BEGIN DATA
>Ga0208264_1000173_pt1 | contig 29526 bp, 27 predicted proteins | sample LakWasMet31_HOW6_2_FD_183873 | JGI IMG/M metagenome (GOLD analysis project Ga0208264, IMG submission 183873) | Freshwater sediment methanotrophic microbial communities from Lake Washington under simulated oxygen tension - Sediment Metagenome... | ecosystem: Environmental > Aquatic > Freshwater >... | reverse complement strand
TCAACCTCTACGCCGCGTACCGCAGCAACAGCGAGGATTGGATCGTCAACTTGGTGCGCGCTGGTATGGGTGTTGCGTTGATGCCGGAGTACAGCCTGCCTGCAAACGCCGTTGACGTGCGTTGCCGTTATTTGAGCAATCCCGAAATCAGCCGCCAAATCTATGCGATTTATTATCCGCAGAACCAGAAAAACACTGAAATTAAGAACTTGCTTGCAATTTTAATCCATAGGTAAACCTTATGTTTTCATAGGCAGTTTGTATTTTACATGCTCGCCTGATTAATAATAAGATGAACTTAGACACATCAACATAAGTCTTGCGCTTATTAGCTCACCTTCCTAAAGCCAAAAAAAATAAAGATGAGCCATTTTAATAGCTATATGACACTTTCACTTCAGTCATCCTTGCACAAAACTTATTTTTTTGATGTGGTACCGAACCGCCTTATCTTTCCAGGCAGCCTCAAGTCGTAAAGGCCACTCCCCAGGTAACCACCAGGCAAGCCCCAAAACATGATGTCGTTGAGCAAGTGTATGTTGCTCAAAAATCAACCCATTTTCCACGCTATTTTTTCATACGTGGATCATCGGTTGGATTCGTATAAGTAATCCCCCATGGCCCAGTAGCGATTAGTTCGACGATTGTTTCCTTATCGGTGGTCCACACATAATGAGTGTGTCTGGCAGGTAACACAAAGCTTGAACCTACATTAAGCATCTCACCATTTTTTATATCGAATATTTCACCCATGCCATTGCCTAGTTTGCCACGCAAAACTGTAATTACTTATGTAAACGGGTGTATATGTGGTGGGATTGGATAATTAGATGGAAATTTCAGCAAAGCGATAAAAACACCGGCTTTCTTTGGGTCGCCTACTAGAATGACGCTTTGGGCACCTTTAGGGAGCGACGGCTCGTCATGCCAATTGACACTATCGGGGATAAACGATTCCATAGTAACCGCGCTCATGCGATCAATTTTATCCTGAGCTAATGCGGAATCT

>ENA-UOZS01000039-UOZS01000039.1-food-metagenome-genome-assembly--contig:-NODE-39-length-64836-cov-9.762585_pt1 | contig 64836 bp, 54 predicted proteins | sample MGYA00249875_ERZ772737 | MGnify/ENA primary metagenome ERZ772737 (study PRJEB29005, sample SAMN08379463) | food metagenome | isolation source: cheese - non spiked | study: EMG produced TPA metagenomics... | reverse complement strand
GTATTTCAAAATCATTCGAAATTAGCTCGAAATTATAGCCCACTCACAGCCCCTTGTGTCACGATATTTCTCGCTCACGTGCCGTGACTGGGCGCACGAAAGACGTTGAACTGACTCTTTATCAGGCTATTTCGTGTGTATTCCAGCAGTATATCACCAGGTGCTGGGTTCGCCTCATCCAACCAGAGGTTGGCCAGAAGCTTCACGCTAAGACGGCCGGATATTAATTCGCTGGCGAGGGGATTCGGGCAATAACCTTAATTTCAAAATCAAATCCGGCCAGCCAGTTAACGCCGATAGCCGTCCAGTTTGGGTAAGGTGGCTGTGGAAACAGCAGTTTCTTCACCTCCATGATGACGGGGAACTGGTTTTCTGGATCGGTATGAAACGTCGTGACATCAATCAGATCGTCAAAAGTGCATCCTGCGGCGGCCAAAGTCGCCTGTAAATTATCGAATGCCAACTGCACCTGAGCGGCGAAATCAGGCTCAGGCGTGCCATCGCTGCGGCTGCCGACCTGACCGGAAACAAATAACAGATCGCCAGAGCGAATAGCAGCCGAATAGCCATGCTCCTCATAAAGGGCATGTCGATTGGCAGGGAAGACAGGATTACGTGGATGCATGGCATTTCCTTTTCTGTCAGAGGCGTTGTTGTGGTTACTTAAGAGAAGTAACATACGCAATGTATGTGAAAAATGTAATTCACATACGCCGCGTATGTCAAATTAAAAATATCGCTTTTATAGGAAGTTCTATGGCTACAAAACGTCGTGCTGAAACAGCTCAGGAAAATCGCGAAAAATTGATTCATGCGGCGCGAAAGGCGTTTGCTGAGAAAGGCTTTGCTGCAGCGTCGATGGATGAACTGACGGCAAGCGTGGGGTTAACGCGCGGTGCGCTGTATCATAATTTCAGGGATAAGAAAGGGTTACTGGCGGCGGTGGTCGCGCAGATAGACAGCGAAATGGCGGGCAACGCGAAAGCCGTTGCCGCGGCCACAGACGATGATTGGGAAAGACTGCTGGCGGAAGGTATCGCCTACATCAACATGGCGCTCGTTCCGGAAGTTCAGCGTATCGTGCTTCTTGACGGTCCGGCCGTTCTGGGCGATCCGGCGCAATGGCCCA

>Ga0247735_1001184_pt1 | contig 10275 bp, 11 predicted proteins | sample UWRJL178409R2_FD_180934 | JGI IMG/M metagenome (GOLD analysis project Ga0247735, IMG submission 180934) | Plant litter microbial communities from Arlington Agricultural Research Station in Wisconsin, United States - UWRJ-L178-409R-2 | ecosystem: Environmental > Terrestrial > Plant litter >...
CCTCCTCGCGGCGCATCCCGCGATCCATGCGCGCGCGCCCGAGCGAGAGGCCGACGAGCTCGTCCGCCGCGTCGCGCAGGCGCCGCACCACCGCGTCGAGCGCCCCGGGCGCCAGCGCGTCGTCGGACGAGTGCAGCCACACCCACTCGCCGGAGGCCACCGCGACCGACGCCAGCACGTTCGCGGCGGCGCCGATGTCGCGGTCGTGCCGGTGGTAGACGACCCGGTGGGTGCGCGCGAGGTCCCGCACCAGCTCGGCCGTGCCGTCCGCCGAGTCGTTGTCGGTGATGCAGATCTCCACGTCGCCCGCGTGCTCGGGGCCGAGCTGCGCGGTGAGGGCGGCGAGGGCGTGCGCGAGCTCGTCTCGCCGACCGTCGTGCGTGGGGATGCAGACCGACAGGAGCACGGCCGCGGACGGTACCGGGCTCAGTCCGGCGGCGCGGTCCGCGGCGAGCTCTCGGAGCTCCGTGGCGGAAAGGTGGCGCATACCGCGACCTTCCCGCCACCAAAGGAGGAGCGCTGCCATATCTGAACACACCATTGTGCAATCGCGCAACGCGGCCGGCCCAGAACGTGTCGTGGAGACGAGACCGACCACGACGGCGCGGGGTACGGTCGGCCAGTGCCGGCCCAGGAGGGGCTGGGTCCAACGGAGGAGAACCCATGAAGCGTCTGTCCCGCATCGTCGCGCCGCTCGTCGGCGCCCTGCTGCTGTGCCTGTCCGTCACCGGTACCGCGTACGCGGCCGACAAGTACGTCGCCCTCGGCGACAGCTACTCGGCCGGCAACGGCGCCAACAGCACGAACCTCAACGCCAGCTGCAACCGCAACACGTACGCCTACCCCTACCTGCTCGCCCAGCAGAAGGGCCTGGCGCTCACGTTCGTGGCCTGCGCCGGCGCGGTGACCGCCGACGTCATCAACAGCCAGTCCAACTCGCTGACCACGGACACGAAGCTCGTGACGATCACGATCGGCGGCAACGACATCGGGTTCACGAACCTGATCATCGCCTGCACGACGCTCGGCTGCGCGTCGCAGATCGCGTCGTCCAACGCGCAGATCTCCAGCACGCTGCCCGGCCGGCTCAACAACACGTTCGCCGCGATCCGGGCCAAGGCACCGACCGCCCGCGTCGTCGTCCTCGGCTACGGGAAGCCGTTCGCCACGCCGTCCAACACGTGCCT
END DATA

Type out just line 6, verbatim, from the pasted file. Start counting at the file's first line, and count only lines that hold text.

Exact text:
CCTCCTCGCGGCGCATCCCGCGATCCATGCGCGCGCGCCCGAGCGAGAGGCCGACGAGCTCGTCCGCCGCGTCGCGCAGGCGCCGCACCACCGCGTCGAGCGCCCCGGGCGCCAGCGCGTCGTCGGACGAGTGCAGCCACACCCACTCGCCGGAGGCCACCGCGACCGACGCCAGCACGTTCGCGGCGGCGCCGATGTCGCGGTCGTGCCGGTGGTAGACGACCCGGTGGGTGCGCGCGAGGTCCCGCACCAGCTCGGCCGTGCCGTCCGCCGAGTCGTTGTCGGTGATGCAGATCTCCACGTCGCCCGCGTGCTCGGGGCCGAGCTGCGCGGTGAGGGCGGCGAGGGCGTGCGCGAGCTCGTCTCGCCGACCGTCGTGCGTGGGGATGCAGACCGACAGGAGCACGGCCGCGGACGGTACCGGGCTCAGTCCGGCGGCGCGGTCCGCGGCGAGCTCTCGGAGCTCCGTGGCGGAAAGGTGGCGCATACCGCGACCTTCCCGCCACCAAAGGAGGAGCGCTGCCATATCTGAACACACCATTGTGCAATCGCGCAACGCGGCCGGCCCAGAACGTGTCGTGGAGACGAGACCGACCACGACGGCGCGGGGTACGGTCGGCCAGTGCCGGCCCAGGAGGGGCTGGGTCCAACGGAGGAGAACCCATGAAGCGTCTGTCCCGCATCGTCGCGCCGCTCGTCGGCGCCCTGCTGCTGTGCCTGTCCGTCACCGGTACCGCGTACGCGGCCGACAAGTACGTCGCCCTCGGCGACAGCTACTCGGCCGGCAACGGCGCCAACAGCACGAACCTCAACGCCAGCTGCAACCGCAACACGTACGCCTACCCCTACCTGCTCGCCCAGCAGAAGGGCCTGGCGCTCACGTTCGTGGCCTGCGCCGGCGCGGTGACCGCCGACGTCATCAACAGCCAGTCCAACTCGCTGACCACGGACACGAAGCTCGTGACGATCACGATCGGCGGCAACGACATCGGGTTCACGAACCTGATCATCGCCTGCACGACGCTCGGCTGCGCGTCGCAGATCGCGTCGTCCAACGCGCAGATCTCCAGCACGCTGCCCGGCCGGCTCAACAACACGTTCGCCGCGATCCGGGCCAAGGCACCGACCGCCCGCGTCGTCGTCCTCGGCTACGGGAAGCCGTTCGCCACGCCGTCCAACACGTGCCT